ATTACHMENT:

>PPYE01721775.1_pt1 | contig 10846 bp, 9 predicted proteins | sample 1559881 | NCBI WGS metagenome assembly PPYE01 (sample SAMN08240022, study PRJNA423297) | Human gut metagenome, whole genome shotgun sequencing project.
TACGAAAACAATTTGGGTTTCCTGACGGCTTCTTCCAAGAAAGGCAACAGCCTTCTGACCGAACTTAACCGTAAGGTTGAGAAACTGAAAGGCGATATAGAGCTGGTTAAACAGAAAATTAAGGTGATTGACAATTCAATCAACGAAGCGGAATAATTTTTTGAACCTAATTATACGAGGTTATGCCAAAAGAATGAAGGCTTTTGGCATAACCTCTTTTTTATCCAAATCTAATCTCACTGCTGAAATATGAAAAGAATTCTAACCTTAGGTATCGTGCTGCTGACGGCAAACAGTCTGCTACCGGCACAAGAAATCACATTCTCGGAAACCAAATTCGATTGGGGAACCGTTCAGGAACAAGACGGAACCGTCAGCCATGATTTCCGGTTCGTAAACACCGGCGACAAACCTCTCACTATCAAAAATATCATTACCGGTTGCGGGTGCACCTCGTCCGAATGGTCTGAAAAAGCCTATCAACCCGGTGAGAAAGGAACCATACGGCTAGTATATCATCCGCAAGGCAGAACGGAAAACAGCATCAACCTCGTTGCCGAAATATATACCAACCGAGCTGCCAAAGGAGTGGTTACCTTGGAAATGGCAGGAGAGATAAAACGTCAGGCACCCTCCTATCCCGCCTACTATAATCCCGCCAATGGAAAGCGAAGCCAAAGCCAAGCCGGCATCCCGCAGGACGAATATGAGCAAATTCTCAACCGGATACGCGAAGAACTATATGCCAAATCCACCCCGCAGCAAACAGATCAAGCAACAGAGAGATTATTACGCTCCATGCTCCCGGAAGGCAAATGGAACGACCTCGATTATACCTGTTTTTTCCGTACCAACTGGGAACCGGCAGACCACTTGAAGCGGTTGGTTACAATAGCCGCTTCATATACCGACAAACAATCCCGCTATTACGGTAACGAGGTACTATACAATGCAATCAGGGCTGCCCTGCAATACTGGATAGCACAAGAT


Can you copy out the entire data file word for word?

>PPYE01721775.1_pt1 | contig 10846 bp, 9 predicted proteins | sample 1559881 | NCBI WGS metagenome assembly PPYE01 (sample SAMN08240022, study PRJNA423297) | Human gut metagenome, whole genome shotgun sequencing project.
TACGAAAACAATTTGGGTTTCCTGACGGCTTCTTCCAAGAAAGGCAACAGCCTTCTGACCGAACTTAACCGTAAGGTTGAGAAACTGAAAGGCGATATAGAGCTGGTTAAACAGAAAATTAAGGTGATTGACAATTCAATCAACGAAGCGGAATAATTTTTTGAACCTAATTATACGAGGTTATGCCAAAAGAATGAAGGCTTTTGGCATAACCTCTTTTTTATCCAAATCTAATCTCACTGCTGAAATATGAAAAGAATTCTAACCTTAGGTATCGTGCTGCTGACGGCAAACAGTCTGCTACCGGCACAAGAAATCACATTCTCGGAAACCAAATTCGATTGGGGAACCGTTCAGGAACAAGACGGAACCGTCAGCCATGATTTCCGGTTCGTAAACACCGGCGACAAACCTCTCACTATCAAAAATATCATTACCGGTTGCGGGTGCACCTCGTCCGAATGGTCTGAAAAAGCCTATCAACCCGGTGAGAAAGGAACCATACGGCTAGTATATCATCCGCAAGGCAGAACGGAAAACAGCATCAACCTCGTTGCCGAAATATATACCAACCGAGCTGCCAAAGGAGTGGTTACCTTGGAAATGGCAGGAGAGATAAAACGTCAGGCACCCTCCTATCCCGCCTACTATAATCCCGCCAATGGAAAGCGAAGCCAAAGCCAAGCCGGCATCCCGCAGGACGAATATGAGCAAATTCTCAACCGGATACGCGAAGAACTATATGCCAAATCCACCCCGCAGCAAACAGATCAAGCAACAGAGAGATTATTACGCTCCATGCTCCCGGAAGGCAAATGGAACGACCTCGATTATACCTGTTTTTTCCGTACCAACTGGGAACCGGCAGACCACTTGAAGCGGTTGGTTACAATAGCCGCTTCATATACCGACAAACAATCCCGCTATTACGGTAACGAGGTACTATACAATGCAATCAGGGCTGCCCTGCAATACTGGATAGCACAAGAT